detroit joe louis monument

Everyone knows Detroit's got problems.

Friday morning, the city's emergency financial manager announced a suspension of some payments to unsecured bondholders.

Detroit topped the list of Forbes' 'most miserable cities' list this year.

The city's finances had to be taken over by the state of Michigan.

And former mayor Kwame Kilpatrick is likely going to jail for a long, long time.

But we're banking on the city getting its act together — and it's not just because things can't get any worse.

We've put together 25 signs Detroit is on the mend. Here's the summary:

In several major economic indicators, Detroit's rate of improvement has matched or exceeded the national average.

Kilpatrick aside, the city enjoys strong leadership

The auto industry is booming

And its sports teams keep winning titles.

Hear us out.

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DETROIT IS LIKE a canvas of chaotic art, a Gerard Richter or Pollock, standing starkly out against the blank white room that surrounds it. You find yourself drawn in, compelled to stop and gaze at it. Whether it’s ruin porn or the saga of Kwame or now our new state-appointed Emergency Financial Manager, it’s hard to look away.

The national press has duly documented this most recent drama, how Governor Snyder appointed Kevyn Orr as the Emergency Financial Manager to studiously go through the city’s books and find a way to stave off bankruptcy. Orr is like some old man in a ramshackle rooming house desperately digging through every drawer to find change for the fare as the sound of the last bus barreling down the street shakes the whole structure. It isn’t pretty.

Recently, Mr. Orr made the surprising suggestion the city pay its debts off by selling various treasures from the Detroit Institute of Arts. The thought being that an auction of a few pieces by Van Gogh, Matisse, Bruegel and Copleys might be enough to satisfy our hungry creditors. I’m sure he had a good reason for suggesting such a thing (after all, city services can’t really be cut much deeper. As the excellent documentary “Burn” points out, this is a city where the Fire Commissioner vacuums his own office). Still, the logic behind Mr. Orr’s tactic escapes me. Since a variety of legal constraints exclude the possibility of any works being sold, all his proposal did was make a lot of very serious people extremely upset. Perhaps that was his goal, who knows. I sincerely believe he has good intentions. As opposed to many here who view him and his mission with suspicion – many were angry at him before he even began –I wish him every success and I do not envy him his task.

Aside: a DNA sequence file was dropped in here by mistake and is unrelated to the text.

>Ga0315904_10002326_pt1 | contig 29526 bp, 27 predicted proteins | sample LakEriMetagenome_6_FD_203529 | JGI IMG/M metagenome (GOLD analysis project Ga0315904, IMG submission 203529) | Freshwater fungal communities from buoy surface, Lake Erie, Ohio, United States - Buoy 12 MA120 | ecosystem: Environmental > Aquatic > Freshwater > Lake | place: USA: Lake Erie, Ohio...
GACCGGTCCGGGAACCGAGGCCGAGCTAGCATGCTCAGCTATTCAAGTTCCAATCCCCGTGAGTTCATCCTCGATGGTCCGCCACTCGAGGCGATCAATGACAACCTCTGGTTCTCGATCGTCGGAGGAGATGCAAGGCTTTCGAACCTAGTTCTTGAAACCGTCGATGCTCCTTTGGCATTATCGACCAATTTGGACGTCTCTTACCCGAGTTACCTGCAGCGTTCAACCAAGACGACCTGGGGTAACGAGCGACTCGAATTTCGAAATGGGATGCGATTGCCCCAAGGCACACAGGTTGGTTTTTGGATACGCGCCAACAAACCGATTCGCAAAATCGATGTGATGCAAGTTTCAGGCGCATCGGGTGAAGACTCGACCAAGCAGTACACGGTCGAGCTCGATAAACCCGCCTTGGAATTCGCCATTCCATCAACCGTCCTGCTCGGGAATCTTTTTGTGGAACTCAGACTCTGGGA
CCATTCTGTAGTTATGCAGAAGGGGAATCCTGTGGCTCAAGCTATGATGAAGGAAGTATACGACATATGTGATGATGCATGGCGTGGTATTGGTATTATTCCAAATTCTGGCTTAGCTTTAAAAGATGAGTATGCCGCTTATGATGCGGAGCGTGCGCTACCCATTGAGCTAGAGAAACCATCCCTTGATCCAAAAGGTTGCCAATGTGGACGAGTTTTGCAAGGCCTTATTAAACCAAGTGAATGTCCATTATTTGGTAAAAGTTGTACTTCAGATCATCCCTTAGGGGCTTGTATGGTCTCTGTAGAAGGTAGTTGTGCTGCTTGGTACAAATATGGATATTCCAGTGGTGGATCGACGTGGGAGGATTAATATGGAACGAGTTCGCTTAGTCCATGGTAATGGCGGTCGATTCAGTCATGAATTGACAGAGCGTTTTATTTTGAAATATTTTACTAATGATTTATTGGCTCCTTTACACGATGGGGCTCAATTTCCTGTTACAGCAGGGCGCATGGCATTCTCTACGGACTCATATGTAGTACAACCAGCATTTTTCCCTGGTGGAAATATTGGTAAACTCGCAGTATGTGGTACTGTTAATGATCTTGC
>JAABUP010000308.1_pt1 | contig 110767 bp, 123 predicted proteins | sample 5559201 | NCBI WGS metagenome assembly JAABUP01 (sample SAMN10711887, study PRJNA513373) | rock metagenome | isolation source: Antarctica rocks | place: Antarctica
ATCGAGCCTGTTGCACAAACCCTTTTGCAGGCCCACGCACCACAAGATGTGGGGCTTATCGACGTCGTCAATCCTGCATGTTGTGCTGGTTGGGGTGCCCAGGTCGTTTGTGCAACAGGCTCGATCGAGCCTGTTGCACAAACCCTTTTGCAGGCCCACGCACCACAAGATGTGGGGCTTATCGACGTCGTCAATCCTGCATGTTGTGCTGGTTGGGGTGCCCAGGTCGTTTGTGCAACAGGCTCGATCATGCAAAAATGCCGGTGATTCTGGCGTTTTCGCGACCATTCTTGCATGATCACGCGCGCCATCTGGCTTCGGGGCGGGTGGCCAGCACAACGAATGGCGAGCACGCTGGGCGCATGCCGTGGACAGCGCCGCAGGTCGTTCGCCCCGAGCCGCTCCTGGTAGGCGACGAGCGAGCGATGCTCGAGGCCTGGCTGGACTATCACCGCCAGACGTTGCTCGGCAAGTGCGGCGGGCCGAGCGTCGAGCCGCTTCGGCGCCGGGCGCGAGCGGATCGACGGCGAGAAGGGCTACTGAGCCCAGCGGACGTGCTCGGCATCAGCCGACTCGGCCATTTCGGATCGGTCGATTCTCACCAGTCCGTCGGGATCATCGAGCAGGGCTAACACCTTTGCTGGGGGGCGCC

His is an exceedingly difficult job. This week he is going into negotiations with the various institutions that own Detroit’s city bonds, institutions that include various large banks.

If he were to ask me, I would offer one very simple solution: Ask the banks to pay back the banks. Maybe not all of the debt, but they could cover a good chunk of it and without even having to write a check.

I am not talking about a loan; we are poor as church mice with nothing to mortgage really (except for perhaps José Valverde’s contract; seriously, we’ll give that to you cheap). Also, I am not asking for a favor or a kindness or an act of benevolence. And I am not talking about class war; no, nothing fancy like that. But there is a logic to why they should help us out, and it goes like this:

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MLB Pitches Youth Academy For Tiger Stadium Site

Photo Credit: freep.com

Major League Baseball is pitching a plan to bring the game back to the site of the old Tiger Stadium, although its vision for a MLB Urban Youth Academy at the corner of Michigan and Trumbull faces financial hurdles and lacks support from a key city official.

Darrell Miller, the league’s vice president of youth and facility development, said Monday that his office is considering several possible Detroit locations for an academy, particularly the old stadium grounds. He declined to identify the other possible sites.

The academy would provide free year-round baseball and softball instruction for youngsters and involve the construction of ballfields, indoor facilities, batting cages and offices.

Major League Baseball has built four such academies in Houston, New Orleans, Puerto Rico and Compton, Calif. Three other locations are under development in Cleveland, Philadelphia and Hialeah, Fla. Major League Baseball says more than 10,000 youngsters have attended its academies since the first site opened in Compton in 2006. Nearly 350 academy participants have gone on to play collegiate baseball or softball, and close to 200 have been chosen in the MLB’s First-Year Player Draft.

Miller said the league would like to establish youth academies in or near every city with a major league team.

He said it’s too early to put a price tag on a Detroit proposal, but said academies typically cost $3 million to $6 million. Major League Baseball will contribute a portion of the necessary investment — but not all. In January, Commissioner Bud Selig committed the league to a $1.5-million investment for a planned Reds MLB Urban Youth Academy in Cincinnati.

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